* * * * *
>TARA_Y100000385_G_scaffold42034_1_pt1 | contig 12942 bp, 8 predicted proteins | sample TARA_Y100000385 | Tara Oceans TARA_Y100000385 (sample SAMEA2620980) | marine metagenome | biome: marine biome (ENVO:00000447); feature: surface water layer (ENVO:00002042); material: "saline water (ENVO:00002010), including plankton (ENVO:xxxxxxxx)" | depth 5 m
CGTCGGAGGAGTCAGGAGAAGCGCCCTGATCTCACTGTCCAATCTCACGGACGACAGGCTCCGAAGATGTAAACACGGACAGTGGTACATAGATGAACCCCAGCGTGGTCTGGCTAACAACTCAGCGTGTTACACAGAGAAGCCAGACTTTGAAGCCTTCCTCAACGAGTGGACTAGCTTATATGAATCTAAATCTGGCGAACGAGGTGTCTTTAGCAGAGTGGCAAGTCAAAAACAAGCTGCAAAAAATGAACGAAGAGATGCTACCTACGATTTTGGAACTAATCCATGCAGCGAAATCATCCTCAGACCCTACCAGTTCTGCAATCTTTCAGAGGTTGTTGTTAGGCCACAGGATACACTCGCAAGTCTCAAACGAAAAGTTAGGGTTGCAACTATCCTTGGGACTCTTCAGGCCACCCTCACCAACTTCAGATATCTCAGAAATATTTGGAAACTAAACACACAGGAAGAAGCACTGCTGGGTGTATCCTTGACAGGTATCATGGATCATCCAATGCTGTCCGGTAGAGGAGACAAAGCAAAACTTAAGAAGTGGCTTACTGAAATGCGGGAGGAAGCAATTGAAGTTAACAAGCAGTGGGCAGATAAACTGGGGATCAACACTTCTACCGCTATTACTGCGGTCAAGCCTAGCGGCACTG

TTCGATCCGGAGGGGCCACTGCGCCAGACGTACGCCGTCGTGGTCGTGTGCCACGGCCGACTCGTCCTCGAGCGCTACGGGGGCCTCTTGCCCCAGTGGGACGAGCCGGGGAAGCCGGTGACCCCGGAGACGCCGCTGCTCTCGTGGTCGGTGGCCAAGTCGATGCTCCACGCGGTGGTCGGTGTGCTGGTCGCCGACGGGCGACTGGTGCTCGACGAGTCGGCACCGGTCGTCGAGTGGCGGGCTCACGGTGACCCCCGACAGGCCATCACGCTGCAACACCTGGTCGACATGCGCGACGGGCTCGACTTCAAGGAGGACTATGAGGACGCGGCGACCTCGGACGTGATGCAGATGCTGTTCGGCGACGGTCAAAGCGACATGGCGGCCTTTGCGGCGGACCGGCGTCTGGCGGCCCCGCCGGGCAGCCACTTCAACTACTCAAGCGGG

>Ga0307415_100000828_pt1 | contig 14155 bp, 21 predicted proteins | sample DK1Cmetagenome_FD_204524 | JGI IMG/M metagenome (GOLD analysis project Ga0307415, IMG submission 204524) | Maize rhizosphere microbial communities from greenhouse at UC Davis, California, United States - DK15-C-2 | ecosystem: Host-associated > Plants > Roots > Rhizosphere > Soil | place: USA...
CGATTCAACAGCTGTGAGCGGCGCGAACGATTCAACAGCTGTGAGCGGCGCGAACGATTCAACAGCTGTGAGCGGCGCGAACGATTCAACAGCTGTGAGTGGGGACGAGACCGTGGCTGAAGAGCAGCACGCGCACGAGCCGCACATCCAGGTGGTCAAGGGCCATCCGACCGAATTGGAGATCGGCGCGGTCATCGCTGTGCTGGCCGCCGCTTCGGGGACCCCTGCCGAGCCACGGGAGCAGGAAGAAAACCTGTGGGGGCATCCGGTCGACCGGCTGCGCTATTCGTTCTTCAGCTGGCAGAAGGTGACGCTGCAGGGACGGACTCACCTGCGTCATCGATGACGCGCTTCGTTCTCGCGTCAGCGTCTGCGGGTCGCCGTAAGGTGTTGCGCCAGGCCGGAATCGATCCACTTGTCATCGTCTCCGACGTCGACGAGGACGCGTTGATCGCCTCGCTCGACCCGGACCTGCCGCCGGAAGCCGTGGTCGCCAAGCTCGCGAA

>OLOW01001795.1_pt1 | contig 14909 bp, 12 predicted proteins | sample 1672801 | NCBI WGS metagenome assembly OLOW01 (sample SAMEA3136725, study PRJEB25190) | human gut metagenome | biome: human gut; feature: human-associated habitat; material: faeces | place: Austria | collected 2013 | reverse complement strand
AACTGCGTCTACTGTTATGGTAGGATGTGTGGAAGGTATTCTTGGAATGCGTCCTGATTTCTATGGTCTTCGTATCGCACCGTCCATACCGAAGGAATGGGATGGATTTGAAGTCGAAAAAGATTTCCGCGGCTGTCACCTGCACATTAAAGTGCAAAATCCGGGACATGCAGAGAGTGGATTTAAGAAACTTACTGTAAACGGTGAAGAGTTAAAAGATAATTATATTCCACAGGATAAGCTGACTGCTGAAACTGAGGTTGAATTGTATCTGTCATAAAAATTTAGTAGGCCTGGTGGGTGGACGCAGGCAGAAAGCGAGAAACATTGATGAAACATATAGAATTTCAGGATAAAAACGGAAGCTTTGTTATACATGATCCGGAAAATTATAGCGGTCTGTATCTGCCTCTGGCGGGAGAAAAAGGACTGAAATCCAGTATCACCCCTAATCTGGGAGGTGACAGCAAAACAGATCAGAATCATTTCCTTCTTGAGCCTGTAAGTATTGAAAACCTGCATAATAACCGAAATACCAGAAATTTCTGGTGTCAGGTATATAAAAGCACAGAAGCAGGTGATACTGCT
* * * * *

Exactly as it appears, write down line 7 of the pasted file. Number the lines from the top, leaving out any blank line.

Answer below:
AACTGCGTCTACTGTTATGGTAGGATGTGTGGAAGGTATTCTTGGAATGCGTCCTGATTTCTATGGTCTTCGTATCGCACCGTCCATACCGAAGGAATGGGATGGATTTGAAGTCGAAAAAGATTTCCGCGGCTGTCACCTGCACATTAAAGTGCAAAATCCGGGACATGCAGAGAGTGGATTTAAGAAACTTACTGTAAACGGTGAAGAGTTAAAAGATAATTATATTCCACAGGATAAGCTGACTGCTGAAACTGAGGTTGAATTGTATCTGTCATAAAAATTTAGTAGGCCTGGTGGGTGGACGCAGGCAGAAAGCGAGAAACATTGATGAAACATATAGAATTTCAGGATAAAAACGGAAGCTTTGTTATACATGATCCGGAAAATTATAGCGGTCTGTATCTGCCTCTGGCGGGAGAAAAAGGACTGAAATCCAGTATCACCCCTAATCTGGGAGGTGACAGCAAAACAGATCAGAATCATTTCCTTCTTGAGCCTGTAAGTATTGAAAACCTGCATAATAACCGAAATACCAGAAATTTCTGGTGTCAGGTATATAAAAGCACAGAAGCAGGTGATACTGCT